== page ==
How Bob Wright’s teenage tinkering eventually evolved into running a microbakery.
I read in an Instagram post that said 'baking bread is sending love to a stranger'. I doubt that it’s something that plays on the mind of a machine operator in an industrial factory often, but I like to think that Real Bread bakers are a little more romantic.
People's paths to the oven door are varied. For me it all began in my childhood. My mother baked most of the bread eaten by our family and I still recall the aroma of her loaves as they cooled in the kitchen and the pleasure of her firm and tasty sandwiches, compared to the limp and bland offerings at friends’ birthday parties.
In the perverse way of the teenager, as I grew older I shied away from the kitchen and never really experienced the simple delights of mixing and baking. However, flour had definitely entered my blood and when I left home it was not long before I tinkered with baking my own bread. My mother's was certainly an inspiration and so at that time was John Seymour's recently-published Complete Book of Self-sufficiency, which also had me bottling, allotmenting and trying many other food-related crafts.
A milestone in my bakery life was a recipe shared by a colleague from Yorkshire for his family's treacle bread. This wholesome, wholemeal loaf was a revelation that, 34 years later, has morphed into the ‘builder's bread’ that I now sell on my farmers’ market stall. That name perhaps needs an explanation: My early attempts did not rise so well and my long-suffering wife unflatteringly compared them with the bricks that were then using to extend our house. In my defence, everyone has to learn their craft, but the name has stuck.
I'm sure that many of you also bake bread in your kitchens, by hand or by machine. For me the step up to becoming a microbaker came with the creation of the North Walsham Farmers’ Market three years ago. At that time, no baker could be found to join the market and, fortuitously for me, someone recalled that I enjoyed baking bread and asked if I'd be interested.
Now, I'm a serial volunteer and so I promptly agreed without really realising what I was getting myself into. Multiple batches of bread are somewhat harder to produce and coordinate than my family-focussed, loaf-here-and-there experience up until then. I quickly learnt that the secret is to keep the oven full at all times. I used my professional project planning skills to produce a timeline for each type and batch of bread, so that (in theory, at least) loaves were ready to pop into the oven as soon as the previous batch came out. Working with one eye on the timer became a habit and, over time, the duration of my baking reduced as I became more efficient.
My first tentative market stall proved a success and now, with a second oven to speed things up, I hand make around seventy loaves of seven or eight fairly traditional and sourdough types, for farmers’ markets. In-between those events, I bake for a local bistro, neighbours, friends and colleagues too. Some I deliver on my three-wheeled Christiania cargo bike, which has the twin benefits of keeping me fit and providing a mobile advertisement for my wares.
Most Bob’s Bread Bakery loaves are slow breads, made using a sourdough starter or small amount of baker’s yeast. After much trial and error I can now confidently mix my preferments before breakfast, then mix, prove and bake through the evening and overnight. I don’t have the luxury of a prover/retarder, so I am at the mercy of varying ambient temperatures in the kitchen. Summer heatwaves or winter heating can result in over-proved loaves if I’m not watchful.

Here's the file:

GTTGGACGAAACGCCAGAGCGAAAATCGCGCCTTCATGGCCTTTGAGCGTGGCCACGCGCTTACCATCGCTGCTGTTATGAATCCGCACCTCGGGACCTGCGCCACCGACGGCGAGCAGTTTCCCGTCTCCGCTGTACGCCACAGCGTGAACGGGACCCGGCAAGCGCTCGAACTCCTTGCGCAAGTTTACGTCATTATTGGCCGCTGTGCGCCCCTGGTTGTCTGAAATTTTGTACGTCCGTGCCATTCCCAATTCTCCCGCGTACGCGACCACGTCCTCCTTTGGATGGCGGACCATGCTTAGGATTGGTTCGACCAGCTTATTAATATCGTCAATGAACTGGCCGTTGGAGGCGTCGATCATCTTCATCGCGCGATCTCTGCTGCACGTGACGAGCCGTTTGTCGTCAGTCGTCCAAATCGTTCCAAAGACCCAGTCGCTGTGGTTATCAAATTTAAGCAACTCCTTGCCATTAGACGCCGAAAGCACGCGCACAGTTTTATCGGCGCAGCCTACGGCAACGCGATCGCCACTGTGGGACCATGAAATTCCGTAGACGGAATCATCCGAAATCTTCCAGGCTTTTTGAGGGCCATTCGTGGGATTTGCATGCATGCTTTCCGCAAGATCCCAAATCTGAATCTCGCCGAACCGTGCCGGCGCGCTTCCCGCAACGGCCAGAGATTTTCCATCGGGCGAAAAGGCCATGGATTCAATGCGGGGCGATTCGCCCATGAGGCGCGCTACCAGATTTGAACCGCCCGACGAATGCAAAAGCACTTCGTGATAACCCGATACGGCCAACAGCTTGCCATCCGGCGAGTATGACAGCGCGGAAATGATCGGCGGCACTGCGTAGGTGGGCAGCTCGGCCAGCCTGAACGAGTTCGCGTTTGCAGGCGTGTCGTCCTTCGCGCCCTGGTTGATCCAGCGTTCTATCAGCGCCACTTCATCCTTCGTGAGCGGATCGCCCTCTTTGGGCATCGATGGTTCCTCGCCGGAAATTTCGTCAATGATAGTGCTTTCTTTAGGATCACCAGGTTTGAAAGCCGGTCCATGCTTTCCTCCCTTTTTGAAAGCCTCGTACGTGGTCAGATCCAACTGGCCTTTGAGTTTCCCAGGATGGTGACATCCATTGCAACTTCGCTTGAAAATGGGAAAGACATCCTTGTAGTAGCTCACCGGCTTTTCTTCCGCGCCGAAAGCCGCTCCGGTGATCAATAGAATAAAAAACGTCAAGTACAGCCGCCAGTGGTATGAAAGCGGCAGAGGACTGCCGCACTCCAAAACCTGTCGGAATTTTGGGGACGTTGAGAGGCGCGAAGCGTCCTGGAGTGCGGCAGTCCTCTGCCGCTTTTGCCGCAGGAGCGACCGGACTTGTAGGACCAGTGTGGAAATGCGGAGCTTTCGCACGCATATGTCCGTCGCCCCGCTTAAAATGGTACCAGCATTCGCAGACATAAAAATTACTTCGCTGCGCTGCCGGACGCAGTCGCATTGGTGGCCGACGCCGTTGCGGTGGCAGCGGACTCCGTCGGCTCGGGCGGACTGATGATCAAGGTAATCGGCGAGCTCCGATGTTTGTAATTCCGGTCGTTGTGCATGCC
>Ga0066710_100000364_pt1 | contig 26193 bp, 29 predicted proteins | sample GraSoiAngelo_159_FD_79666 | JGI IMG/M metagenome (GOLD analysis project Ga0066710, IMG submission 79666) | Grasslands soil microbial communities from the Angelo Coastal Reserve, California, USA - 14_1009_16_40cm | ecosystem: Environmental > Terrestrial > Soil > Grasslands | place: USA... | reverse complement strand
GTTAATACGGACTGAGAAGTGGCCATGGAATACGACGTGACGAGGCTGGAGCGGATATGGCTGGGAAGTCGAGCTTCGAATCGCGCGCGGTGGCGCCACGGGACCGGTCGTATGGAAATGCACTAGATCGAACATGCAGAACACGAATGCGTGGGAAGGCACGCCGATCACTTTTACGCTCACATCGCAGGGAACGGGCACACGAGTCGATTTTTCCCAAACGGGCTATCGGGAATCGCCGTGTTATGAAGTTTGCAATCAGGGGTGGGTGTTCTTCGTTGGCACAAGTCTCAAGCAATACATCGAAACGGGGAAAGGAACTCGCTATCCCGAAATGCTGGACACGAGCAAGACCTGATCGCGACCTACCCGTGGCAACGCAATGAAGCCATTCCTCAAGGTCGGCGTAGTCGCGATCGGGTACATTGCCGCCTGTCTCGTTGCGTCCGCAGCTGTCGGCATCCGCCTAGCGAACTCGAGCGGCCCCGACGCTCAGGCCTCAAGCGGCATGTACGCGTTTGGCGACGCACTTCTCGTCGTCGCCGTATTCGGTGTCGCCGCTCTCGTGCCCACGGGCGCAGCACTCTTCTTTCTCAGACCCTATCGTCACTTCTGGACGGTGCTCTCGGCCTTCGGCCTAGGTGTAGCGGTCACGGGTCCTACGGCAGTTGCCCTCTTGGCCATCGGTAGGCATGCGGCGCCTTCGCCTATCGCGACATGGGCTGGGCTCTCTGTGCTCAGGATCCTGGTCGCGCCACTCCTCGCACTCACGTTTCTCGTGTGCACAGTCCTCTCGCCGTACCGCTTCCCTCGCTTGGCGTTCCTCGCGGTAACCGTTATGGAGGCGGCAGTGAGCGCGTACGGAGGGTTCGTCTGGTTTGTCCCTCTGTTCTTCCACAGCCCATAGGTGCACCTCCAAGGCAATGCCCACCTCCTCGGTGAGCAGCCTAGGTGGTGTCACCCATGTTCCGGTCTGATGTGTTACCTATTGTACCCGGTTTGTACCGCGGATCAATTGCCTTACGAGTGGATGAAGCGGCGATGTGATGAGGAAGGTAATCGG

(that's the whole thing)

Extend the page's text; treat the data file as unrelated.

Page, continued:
At the start of my baking journey, the Real Bread Campaign’s book Knead to Know was a very helpful and inspirational guide in general, and especially on insurance and registering with the local authority. Most of my baking skills have been self-taught but I was fortunate to attend a sourdough course at Pump Street Bakery in Suffolk. This de-mystified the process in a way that reading from a book can never do as well. I would recommend training like this to any aspiring baker.
When I began, I bought small bags of flour from my local supermarket, often emptying their shelves. I quickly discovered Shipton Mill’s range of flours and now stacks of their mail order boxes are a permanent feature of my hallway. Local provenance counts for a lot in farmers’ markets and I am now experimenting with flours milled locally from Norfolk-grown grain, which recently have become available.
A loaf may be made in a single bowl and baked in a single tin; but I, like most bakers I expect, have accumulated a vast armoury of bowls, jugs, tins and bannetons which certainly help me to keep ahead of the ovens, but do generate a vast amount of washing-up. A kitchen slave is on my wish-list.
I have an unfortunate tendency to doubt the quality of every batch I bake, so it is marvellous when customers regularly return to buy from my stall, and when I receive praise from them face-to-face or on social media. That feedback is very inspirational and keeps me going in the middle of each long bake.
So what of the future? I am now semi-retired and my baking has increased to fill my days. A Rofco B40 oven will be added soon, which will speed up baking but will in turn put pressure on the preparation side of the process. Until now I have been proud to advertise that I have hand made every loaf, but I expect that an antiquated Hobart mixer will need to be installed before too long, as my making and baking outputs will need to increase in tandem.
I like to think that my mother would be proud that I have built upon her example and I often feel her watching over my shoulder. From a hot kitchen surrounded by the aromas of rising dough, to bagging up loaves on my stall and handing them over to customers, baking bread is indeed sending love to a stranger.
This feature was written in February 2020, before lockdown.